When it comes to containing pandemics, particularly when a pandemic is as devastating as COVID-19, that bring the world to a standstill, there is no rule-book, there are no policy prescriptions, and there are no models (neither economic nor medical) that governments can draw upon. At these times, the rule for pandemic containment is self-taught, self-learnt, or learnt from the experience of other countries. Much of this learning takes place as the pandemic ages. This is precisely what the early experience of COVID-19 has taught us. So much is the uncertainty surrounding COVID-19 that we are still learning. How will COVID-19 unfold and at which point its devastation will come to a halt are unpredictable. If the crisis has stressed governments and people alike globally, medical science finds itself in a space never before. Medically, COVID-19 is not all about developing a vaccine but also about understanding its origins, evolutions, mutations and, as a result, its life. Answers to these questions will take many months if not years. Global social and economic stability rests on the accuracy of answers to these questions.
It is within this spirit of learning not the medical side of COVID-19 but its economics, and not knowing what to expect in days and weeks to come let alone months, that this COVID-19 special issue (SI) of one of the leading Q1 SSCI journals, Financial Innovation, is devoted to.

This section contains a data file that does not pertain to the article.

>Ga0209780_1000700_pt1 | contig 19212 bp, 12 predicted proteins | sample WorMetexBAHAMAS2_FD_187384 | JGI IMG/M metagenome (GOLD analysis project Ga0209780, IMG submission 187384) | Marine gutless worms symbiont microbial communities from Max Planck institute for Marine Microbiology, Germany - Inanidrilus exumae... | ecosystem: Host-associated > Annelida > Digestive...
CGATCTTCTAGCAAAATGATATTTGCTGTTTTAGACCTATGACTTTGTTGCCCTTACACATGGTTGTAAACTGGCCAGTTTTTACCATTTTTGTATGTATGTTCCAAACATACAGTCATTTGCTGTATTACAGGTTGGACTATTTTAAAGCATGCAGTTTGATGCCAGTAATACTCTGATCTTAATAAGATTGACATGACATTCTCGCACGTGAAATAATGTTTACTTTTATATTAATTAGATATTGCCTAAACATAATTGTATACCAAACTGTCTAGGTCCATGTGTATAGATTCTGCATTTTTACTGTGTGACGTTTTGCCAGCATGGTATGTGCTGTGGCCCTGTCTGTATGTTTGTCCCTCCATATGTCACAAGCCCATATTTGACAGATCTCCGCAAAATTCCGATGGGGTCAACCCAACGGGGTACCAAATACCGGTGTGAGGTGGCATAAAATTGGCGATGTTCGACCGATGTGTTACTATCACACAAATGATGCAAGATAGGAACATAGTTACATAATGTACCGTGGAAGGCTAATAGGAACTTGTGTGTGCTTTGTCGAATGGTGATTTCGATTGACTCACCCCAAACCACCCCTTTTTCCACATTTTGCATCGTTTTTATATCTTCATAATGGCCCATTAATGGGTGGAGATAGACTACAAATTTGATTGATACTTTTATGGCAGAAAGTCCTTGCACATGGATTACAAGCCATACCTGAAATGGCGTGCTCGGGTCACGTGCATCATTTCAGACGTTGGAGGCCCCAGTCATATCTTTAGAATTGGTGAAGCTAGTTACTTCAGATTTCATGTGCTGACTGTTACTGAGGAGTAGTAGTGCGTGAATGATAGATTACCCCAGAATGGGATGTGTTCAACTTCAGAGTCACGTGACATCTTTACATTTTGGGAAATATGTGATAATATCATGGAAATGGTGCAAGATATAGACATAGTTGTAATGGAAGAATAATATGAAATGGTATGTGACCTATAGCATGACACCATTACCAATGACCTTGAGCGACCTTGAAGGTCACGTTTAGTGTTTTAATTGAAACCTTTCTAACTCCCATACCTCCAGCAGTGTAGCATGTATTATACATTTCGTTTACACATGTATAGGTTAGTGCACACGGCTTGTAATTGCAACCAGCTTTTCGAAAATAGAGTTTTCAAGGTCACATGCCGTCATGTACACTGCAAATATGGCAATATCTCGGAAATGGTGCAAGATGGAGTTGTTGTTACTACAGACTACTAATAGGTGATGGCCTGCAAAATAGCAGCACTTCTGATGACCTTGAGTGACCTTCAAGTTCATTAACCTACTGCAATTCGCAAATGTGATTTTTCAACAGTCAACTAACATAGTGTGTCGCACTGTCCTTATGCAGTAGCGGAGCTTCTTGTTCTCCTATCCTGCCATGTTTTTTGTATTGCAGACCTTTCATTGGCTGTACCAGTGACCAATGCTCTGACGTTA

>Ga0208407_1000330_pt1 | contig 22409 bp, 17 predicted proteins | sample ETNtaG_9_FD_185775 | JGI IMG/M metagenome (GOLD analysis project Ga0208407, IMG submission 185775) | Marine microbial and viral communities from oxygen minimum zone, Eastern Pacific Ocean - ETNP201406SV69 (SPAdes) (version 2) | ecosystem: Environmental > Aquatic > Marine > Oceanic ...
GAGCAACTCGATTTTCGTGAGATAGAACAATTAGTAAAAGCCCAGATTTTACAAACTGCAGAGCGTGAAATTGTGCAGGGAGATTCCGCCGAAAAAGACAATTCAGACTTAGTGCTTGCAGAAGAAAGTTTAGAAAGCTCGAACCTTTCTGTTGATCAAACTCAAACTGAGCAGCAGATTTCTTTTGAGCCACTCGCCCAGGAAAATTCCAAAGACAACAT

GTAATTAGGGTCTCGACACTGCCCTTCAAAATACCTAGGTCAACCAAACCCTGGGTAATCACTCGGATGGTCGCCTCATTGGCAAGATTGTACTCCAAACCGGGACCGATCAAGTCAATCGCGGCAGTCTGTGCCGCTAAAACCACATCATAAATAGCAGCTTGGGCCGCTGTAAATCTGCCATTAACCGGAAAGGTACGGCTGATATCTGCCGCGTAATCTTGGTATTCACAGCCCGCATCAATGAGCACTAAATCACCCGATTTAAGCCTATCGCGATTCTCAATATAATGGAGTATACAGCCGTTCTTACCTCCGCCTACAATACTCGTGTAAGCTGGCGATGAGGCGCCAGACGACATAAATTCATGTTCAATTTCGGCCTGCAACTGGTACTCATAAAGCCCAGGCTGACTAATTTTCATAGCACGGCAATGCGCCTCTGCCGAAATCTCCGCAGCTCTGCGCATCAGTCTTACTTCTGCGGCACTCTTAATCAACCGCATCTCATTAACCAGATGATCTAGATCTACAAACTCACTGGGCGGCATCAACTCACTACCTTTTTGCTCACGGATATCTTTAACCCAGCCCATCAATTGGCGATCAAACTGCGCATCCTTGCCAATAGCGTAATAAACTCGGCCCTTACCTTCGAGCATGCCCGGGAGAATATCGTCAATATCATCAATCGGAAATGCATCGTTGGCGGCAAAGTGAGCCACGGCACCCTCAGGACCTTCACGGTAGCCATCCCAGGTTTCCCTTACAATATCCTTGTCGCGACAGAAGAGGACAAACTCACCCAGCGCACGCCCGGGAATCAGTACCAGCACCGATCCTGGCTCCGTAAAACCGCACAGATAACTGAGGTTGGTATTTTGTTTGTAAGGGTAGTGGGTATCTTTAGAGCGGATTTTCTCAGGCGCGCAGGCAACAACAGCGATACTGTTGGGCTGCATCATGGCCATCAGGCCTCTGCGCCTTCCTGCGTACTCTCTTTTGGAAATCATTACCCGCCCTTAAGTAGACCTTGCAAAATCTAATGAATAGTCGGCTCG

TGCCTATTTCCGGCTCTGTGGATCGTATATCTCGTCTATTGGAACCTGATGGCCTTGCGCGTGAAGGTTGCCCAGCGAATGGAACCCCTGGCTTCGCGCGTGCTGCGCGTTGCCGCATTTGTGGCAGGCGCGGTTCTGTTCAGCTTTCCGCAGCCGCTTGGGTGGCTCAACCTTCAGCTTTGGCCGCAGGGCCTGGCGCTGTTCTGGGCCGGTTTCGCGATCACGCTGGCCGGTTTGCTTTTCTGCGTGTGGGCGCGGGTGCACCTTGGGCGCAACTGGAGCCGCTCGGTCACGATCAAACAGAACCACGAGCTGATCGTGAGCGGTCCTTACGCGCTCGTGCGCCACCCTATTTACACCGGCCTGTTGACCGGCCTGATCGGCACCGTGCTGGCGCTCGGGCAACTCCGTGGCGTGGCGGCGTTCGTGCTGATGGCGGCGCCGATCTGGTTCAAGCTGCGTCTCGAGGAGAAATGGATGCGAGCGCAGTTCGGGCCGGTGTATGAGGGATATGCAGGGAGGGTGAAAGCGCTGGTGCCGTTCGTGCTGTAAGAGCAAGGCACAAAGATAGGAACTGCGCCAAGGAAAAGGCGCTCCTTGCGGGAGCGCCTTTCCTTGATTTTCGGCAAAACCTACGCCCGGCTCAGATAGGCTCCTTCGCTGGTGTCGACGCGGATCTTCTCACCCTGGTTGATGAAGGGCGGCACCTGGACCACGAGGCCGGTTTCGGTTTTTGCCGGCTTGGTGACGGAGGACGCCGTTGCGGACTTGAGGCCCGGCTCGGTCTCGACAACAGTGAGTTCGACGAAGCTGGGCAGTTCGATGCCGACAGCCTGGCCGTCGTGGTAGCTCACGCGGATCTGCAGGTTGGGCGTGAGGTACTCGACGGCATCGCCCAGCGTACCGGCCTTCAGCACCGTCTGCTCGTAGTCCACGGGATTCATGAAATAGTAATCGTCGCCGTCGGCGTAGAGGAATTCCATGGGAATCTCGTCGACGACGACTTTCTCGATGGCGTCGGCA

The scope of this proposed SI is broad, covering innovation aspects of financial and economic systems in dealing with the repercussions of COVID-19. Two sub-themes are important. First, understanding how these systems are impacted—forecasting and predicting the effects of COVID-19 will be a key part of this story. Equally important will be understanding how COVID-19 has impacted trading outcomes including risk management and portfolio diversification. Second, proposals/models and/or new hypotheses that provide possible frameworks for policy makers to counter and mitigate the ramifications of COVID-19 are in demand. In this story, one core interest will be on understanding (a) the role of financial innovations and (b) configuring how technological innovations can complement financial innovations in providing a policy response to address financial and economic challenges faced by global economies.
The SI therefore invites papers that cover the above theme and sub-themes. Research ideas and/or proposals can be sent to the Guest Editor, Alfred Deakin Professor Paresh Narayan (by email: email@example.com)
All papers should be submitted to Financial Innovation at the following link https://www.editorialmanager.com/fini/default.aspx. Authors need to choose the special issue submission option “COVID-19 & Innovation”. All submissions should be made by December 31, 2020. All submissions will follow the journal’s review process and we plan to publish the SI by June 30, 2021.